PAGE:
I was impressed by the speed the young people picked up the basics of sailing the boat and the generous way they shared this knowledge if one of them was not certain what to do. By the end of the trip some of the more confident members of the group were allowed to lead activities, such as raising sails, with the leadership team merely observing and providing quiet guidance. The skipper must have thought that I'd learned a bit about the boat too, as he left me in charge as we sailed back across the Thames estuary at night, dodging big boats and sandbanks.
The young people didn't just get involved with sailing activities, they also had to take turns with cooking and cleaning. In fact it was the challenges below decks that seemed to be more difficult for some of the crew to handle, and I had to teach one of the crew how to make instant coffee and to explain to another that “Earl Grey” is not ordinary tea. However, they all did their share without grumbling, and I was impressed that they took turns to volunteer to get up early to make breakfast, overcoming the stereotype of teenagers staying in bed.
As they left to go home it was great to see that seven individuals who had arrived five days earlier had become a tight-knit team, swapping email addresses and in some cases planning their next sailing trip together. Team building that might take several weeks in a work environment happened very quickly, and although this was an unusual environment there were certainly lessons for me to take away and apply in my normal life. For example, the leadership team had to employ different coaching, instructing, encouraging, and (at times) commanding styles, but teenagers do not, in general, put up with being patronised or bossed about so the styles we used always had to be appropriate to the situation and instructions had to be given clearly and in a manner that they could understand.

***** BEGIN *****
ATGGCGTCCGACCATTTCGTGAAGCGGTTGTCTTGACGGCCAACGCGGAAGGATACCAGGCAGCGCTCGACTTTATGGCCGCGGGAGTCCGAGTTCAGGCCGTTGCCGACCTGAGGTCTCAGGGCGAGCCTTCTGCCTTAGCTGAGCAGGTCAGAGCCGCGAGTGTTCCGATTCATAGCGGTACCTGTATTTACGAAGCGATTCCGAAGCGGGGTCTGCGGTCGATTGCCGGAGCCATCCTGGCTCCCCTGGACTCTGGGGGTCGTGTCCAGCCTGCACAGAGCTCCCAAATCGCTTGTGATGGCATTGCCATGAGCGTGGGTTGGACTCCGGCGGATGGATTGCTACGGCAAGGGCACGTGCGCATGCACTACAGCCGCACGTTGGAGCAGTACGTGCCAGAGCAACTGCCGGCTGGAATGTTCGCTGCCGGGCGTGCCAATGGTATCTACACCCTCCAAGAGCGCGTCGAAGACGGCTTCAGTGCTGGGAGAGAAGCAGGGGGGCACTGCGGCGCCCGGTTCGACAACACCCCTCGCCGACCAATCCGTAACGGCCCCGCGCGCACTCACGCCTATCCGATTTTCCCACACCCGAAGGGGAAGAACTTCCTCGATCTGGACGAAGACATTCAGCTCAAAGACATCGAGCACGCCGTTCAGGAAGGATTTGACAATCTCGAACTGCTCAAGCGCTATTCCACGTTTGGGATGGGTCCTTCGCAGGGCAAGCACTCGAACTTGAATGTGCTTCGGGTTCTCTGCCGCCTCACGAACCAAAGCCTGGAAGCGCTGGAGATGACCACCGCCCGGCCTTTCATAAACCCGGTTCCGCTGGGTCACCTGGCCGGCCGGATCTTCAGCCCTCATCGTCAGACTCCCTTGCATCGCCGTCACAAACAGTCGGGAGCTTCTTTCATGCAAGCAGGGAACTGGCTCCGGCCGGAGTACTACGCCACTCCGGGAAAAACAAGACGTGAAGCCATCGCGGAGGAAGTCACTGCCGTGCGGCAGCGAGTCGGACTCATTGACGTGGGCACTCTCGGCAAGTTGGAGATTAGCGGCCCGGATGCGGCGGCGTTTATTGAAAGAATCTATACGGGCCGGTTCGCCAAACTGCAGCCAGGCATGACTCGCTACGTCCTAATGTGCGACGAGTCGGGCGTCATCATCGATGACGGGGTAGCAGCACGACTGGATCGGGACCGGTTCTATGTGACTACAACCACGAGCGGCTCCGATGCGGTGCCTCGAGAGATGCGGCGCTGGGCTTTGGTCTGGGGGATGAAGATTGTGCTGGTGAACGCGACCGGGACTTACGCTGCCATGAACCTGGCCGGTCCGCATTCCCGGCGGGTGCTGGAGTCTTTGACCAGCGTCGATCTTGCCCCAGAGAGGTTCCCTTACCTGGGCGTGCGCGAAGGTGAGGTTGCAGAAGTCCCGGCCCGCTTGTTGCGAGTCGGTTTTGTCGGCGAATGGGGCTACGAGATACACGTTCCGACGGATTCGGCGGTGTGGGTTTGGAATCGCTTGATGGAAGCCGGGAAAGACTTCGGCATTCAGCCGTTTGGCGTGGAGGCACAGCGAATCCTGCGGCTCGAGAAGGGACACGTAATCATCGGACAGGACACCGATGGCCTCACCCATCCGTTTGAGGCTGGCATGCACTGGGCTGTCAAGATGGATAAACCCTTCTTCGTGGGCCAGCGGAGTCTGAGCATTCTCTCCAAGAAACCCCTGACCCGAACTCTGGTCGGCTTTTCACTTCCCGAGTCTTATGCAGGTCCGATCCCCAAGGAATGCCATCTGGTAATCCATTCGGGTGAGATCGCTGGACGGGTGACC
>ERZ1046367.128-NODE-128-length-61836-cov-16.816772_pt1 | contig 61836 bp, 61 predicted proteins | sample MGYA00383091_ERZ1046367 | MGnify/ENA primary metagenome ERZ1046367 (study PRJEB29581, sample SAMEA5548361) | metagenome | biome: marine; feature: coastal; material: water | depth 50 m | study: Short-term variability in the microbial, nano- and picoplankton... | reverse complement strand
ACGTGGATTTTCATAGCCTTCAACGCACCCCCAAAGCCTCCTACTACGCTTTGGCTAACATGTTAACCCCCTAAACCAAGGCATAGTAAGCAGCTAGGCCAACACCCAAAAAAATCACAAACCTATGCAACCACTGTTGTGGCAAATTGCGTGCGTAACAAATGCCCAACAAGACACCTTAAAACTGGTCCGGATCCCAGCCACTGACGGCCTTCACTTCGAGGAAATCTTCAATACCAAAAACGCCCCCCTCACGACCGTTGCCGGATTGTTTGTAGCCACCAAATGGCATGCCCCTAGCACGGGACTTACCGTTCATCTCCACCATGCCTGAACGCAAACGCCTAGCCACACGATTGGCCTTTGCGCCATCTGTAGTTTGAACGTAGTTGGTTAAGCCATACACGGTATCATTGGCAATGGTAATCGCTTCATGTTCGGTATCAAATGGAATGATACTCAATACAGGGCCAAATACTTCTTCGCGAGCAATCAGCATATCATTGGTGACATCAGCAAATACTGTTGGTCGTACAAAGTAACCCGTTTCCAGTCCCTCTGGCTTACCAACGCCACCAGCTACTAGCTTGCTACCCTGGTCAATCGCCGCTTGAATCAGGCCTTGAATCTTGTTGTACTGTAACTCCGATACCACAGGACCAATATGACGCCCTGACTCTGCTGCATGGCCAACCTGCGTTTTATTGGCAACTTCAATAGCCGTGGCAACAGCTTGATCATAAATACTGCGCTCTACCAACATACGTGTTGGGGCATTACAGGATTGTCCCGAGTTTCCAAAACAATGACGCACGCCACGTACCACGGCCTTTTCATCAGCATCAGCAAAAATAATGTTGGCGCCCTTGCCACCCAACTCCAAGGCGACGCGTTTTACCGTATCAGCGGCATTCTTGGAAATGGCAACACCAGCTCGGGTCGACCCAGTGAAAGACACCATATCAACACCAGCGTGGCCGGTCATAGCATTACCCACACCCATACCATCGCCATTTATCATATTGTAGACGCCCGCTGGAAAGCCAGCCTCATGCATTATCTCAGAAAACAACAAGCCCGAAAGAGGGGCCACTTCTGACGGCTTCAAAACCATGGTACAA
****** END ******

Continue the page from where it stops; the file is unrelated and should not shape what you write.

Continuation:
So overall, although it was physically challenging and, at times, rather uncomfortable, I really did enjoy the experience. The four leaders had to work together closely, which seemed to go well, and it was great fun to work with young people, full of energy and enthusiasm, and with a strong desire to learn new skills and fully participate in activities. In fact the only thing that didn't go well for me were the card games the young people played in the evening; the rules seemed arcane to start with and became increasingly complex as the night drew on until I didn't stand a chance of keeping up. Maybe next time I'll take a book to read instead!
If you're interested in finding out a bit more about the boat and the charity their website is www.morningstar.org.uk and someone took some drone footage of us off the Walton on the Essex coast which you can watch on YouTube here: Morning Star Trust or by searching for "Morning Star Trust Walton".